There were only two flaws with the set-up.
Hot and mild were the only varieties of salsa offered on the assembly line.
I would have loved to have had some of the other enticing varieties inside my burrito.
There was also an extra charge for having more than one kind of cheese, even though paying this didn’t really result in a larger portion of cheese being added.
As good as the burritos were, the nachos may have been better.
I would have a hard time naming a place that does nachos better than Salsa Grille.
The toppings – including the meat – were heaped on the warm chips and there was no skimping when it came to the cheese sauce.
The taco salad was also great with its crisp, light shell bowl.
Two house-made dressings are available – tomatillo-lime ranch and red chile Caesar.
I chose the ranch and it was creamy, bright and simply delicious.
I tried all of the meat varieties and, in addition to the carne asada, enjoyed the pot roast-like barbacoa and the verde chicken chimichurri best.
The chicken was tender and stringy with a nice punch of herbaceous flavor from the chimichurri.
I mixed a little chorizo in with my barbacoa and it added a nice smoky flavor to the beef.
The ground beef was nicely seasoned and the ancho chili chicken was OK, but it came off as bland compared to the verde chicken.
The carnitas pork also lacked Mexican flair but was still tender and juicy.
Salsa Grille’s soups were enjoyable.
The tortilla soup looked boring with just roasted chicken and tortilla pieces in a brownish-orange broth, but it was amazing.
The broth had a roasted chicken richness that blew me away. The only thing I added was a little salsa to spice it up.
The fideo soup was also simple with just small noodles and cilantro sprigs in a red broth. This broth was very oily, but it, too, had a nice flavor that kept me coming back for more.
I will definitely be going back for more of Salsa Grille.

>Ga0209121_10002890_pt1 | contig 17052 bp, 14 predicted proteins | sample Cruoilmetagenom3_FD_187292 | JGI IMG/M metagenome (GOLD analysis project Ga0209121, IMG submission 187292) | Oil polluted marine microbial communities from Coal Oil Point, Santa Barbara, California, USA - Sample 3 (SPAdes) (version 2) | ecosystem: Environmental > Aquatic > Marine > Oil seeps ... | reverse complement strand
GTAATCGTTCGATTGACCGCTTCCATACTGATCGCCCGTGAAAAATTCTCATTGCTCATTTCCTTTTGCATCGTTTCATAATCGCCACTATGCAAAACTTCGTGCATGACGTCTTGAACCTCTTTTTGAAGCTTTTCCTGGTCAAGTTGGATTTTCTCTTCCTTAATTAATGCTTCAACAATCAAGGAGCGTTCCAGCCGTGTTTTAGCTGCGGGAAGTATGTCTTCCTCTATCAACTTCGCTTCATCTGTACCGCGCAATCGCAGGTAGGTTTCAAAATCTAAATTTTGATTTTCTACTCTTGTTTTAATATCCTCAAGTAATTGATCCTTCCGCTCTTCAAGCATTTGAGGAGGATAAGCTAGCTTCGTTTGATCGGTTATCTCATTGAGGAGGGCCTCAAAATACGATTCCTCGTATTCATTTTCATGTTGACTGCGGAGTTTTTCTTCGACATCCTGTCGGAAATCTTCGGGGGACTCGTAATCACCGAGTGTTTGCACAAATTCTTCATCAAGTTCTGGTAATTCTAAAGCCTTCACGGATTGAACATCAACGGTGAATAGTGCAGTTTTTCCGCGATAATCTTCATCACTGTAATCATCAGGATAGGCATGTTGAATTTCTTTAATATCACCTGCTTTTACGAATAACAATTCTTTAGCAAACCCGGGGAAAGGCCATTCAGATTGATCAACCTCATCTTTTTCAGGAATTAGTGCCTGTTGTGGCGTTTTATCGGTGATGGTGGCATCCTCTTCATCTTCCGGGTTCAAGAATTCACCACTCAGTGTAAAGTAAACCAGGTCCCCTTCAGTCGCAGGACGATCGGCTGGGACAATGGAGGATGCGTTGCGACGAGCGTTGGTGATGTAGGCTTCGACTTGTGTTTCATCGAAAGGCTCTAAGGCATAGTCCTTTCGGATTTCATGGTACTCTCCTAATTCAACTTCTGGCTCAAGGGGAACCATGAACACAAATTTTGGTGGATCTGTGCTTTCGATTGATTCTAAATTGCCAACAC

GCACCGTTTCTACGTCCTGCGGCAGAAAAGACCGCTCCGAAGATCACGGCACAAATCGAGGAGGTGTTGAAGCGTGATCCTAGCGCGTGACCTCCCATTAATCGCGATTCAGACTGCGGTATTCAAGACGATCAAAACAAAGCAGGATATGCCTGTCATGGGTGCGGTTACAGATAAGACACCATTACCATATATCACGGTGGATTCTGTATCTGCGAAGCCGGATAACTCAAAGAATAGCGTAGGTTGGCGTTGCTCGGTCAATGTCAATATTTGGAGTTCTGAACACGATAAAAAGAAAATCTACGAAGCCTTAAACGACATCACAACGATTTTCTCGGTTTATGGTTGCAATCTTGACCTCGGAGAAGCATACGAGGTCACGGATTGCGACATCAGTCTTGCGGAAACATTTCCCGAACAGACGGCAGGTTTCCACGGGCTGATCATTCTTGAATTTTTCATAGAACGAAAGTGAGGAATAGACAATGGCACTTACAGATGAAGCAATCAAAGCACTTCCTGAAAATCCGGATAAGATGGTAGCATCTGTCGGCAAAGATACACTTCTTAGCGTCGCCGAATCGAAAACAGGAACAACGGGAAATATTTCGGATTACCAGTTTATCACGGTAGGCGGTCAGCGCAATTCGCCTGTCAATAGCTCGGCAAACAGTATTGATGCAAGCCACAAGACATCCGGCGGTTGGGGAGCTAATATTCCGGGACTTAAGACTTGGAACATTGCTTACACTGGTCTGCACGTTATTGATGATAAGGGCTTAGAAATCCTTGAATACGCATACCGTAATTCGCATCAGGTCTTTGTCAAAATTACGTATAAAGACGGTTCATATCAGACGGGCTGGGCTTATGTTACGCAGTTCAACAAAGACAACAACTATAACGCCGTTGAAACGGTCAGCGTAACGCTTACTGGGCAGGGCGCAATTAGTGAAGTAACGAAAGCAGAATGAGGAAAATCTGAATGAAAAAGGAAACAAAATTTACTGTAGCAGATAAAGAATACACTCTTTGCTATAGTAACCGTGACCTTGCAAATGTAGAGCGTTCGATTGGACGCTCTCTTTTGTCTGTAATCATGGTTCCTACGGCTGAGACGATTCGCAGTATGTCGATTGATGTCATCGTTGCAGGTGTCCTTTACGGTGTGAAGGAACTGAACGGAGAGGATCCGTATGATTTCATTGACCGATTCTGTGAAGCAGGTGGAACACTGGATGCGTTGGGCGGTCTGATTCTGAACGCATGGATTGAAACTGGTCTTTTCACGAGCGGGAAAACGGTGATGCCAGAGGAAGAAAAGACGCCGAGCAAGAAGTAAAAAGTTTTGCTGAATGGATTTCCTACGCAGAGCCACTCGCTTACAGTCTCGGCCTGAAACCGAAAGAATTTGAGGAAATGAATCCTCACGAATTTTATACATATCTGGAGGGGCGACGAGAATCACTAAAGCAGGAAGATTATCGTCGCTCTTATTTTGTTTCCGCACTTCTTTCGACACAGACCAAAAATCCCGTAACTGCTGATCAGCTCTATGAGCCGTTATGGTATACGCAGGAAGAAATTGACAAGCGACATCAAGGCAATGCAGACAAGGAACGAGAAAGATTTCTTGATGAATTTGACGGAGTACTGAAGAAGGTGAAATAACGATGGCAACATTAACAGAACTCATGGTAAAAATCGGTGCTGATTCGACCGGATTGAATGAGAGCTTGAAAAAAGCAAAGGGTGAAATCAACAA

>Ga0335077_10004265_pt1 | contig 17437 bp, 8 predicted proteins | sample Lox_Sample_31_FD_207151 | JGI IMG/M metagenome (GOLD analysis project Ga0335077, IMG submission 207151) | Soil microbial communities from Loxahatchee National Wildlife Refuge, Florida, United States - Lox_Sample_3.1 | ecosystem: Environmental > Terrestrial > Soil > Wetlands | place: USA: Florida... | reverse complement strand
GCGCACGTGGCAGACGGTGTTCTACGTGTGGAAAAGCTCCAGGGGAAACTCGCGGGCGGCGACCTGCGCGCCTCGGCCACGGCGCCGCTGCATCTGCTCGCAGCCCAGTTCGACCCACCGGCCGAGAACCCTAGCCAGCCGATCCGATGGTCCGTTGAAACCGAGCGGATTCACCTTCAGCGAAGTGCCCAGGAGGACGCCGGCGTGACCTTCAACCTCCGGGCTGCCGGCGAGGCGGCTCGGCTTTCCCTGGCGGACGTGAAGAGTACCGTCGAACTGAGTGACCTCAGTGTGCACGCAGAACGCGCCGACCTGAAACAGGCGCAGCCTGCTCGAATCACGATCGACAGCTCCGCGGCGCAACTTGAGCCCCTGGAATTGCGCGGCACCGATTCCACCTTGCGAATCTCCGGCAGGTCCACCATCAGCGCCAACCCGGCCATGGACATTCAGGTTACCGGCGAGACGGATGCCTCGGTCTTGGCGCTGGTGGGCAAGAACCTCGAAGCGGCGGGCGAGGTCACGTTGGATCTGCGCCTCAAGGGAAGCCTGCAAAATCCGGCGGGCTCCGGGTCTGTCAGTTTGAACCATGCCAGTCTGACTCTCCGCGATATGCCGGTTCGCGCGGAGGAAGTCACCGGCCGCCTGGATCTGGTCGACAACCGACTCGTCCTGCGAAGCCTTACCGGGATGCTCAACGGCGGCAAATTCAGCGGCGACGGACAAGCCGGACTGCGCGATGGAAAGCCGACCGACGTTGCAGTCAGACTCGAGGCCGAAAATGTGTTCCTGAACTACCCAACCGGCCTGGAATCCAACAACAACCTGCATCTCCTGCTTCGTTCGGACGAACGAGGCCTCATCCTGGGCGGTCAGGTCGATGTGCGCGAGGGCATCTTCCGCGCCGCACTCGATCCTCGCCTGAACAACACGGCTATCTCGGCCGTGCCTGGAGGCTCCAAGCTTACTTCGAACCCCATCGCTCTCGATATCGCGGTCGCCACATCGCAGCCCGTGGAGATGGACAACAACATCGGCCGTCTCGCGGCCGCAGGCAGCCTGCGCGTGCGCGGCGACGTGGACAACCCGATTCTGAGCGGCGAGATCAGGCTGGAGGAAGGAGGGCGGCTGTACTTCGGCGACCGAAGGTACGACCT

It not only has fresher, better-tasting ingredients than its rivals, it was a beautiful facility and the service was stellar.
Chris Rongos was there both times I visited and spent time at every table checking on customers and asking each what could be done to make the restaurant better.
The space is clean and modern and it really looks like a corporate-owned place right down to its spiffy red tomato logo.
The brothers have also brought some of George’s into the space with shelves of salsas, chips and other ingredients for sale. So getting a pint of George’s pico or salsa, some queso dip and a bag of chips doesn’t require northsiders making a trip downtown anymore.
Restaurant: Salsa Grille
Address: 7755 Coldwater Road
Hours: 11 a.m. to 9 p.m. Monday through Thursday; 11 a.m. to 10 p.m. Friday and Saturday; 11 a.m. to 8 p.m. Sunday
Handicapped accessible: Yes
Alcohol: Beer and wine
Credit cards: Yes
Menu: Carne asada ($6.55), ancho chicken ($6.25), chorizo ($6.25), pork carnitas ($6.55), barbacoa ($6.55), soup ($4.50)
Rating breakdown: Food: ** 1/2 (3-star maximum); atmosphere: 1/2 (1 maximum), service: * (1 maximum)
Note: Restaurants are categorized by price range: $ (less than $20 for three-course meal), $$ ($20-$29); $$$ ($30-$39), $$$$ ($40-$49), $$$$$ ($50 and up).